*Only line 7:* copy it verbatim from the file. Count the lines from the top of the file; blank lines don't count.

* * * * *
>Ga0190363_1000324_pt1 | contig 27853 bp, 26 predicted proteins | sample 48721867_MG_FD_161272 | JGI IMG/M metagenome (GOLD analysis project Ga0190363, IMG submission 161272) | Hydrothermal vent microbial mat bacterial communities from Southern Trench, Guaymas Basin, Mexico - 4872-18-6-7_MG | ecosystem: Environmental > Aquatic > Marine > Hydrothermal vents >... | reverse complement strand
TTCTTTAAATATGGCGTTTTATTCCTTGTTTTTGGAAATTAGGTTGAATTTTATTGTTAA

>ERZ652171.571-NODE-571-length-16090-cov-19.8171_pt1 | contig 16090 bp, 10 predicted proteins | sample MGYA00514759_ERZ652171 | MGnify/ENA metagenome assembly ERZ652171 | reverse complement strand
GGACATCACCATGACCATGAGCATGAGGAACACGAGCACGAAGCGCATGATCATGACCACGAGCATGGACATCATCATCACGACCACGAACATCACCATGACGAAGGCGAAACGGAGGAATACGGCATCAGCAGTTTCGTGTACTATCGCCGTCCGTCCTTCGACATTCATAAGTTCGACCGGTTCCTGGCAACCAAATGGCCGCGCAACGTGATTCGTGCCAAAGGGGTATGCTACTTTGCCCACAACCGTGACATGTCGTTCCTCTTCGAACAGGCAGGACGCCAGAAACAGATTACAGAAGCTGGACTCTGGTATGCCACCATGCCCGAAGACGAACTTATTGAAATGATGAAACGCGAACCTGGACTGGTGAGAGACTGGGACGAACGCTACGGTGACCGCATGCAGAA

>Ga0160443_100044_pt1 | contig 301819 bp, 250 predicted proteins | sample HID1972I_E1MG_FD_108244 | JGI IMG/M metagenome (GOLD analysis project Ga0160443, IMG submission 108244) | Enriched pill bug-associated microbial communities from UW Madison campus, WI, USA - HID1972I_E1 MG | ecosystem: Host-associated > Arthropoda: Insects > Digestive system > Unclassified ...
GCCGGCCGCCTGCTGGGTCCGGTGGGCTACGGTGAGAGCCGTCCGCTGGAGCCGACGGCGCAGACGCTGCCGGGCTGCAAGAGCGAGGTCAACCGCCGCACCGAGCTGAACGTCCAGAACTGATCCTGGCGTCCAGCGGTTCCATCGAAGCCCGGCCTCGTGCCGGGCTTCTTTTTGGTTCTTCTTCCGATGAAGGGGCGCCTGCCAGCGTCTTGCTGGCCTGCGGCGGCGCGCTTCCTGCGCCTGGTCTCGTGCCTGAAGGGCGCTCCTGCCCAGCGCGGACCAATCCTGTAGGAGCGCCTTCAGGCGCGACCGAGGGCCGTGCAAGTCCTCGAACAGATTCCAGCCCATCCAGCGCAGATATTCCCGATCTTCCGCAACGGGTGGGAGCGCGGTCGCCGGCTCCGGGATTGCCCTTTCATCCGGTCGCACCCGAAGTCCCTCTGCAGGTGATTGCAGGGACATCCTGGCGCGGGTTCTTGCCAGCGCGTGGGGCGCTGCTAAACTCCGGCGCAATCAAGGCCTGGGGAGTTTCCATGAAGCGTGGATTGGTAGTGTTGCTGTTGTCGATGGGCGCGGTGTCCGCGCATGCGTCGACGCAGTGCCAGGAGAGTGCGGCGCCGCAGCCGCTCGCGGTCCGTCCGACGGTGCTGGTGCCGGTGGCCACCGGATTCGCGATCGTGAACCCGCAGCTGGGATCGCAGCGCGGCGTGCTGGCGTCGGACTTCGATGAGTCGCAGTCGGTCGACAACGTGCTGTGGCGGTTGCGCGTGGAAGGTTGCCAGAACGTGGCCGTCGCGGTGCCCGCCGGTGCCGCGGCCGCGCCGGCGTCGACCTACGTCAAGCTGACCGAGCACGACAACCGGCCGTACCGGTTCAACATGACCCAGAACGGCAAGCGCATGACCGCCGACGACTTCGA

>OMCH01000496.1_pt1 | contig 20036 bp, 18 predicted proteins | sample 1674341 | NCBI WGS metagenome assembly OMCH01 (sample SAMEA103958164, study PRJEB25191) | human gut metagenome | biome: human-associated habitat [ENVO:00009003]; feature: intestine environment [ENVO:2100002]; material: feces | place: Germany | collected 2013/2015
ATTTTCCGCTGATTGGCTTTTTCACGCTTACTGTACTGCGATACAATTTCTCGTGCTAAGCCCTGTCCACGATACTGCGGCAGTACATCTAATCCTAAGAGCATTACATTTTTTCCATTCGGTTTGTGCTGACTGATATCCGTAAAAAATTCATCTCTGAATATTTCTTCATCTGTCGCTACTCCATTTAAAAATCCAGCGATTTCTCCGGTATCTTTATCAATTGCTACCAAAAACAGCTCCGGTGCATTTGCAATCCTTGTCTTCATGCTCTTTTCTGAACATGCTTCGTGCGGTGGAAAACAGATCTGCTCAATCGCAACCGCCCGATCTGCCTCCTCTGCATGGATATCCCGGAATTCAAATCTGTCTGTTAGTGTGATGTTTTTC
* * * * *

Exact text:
>OMCH01000496.1_pt1 | contig 20036 bp, 18 predicted proteins | sample 1674341 | NCBI WGS metagenome assembly OMCH01 (sample SAMEA103958164, study PRJEB25191) | human gut metagenome | biome: human-associated habitat [ENVO:00009003]; feature: intestine environment [ENVO:2100002]; material: feces | place: Germany | collected 2013/2015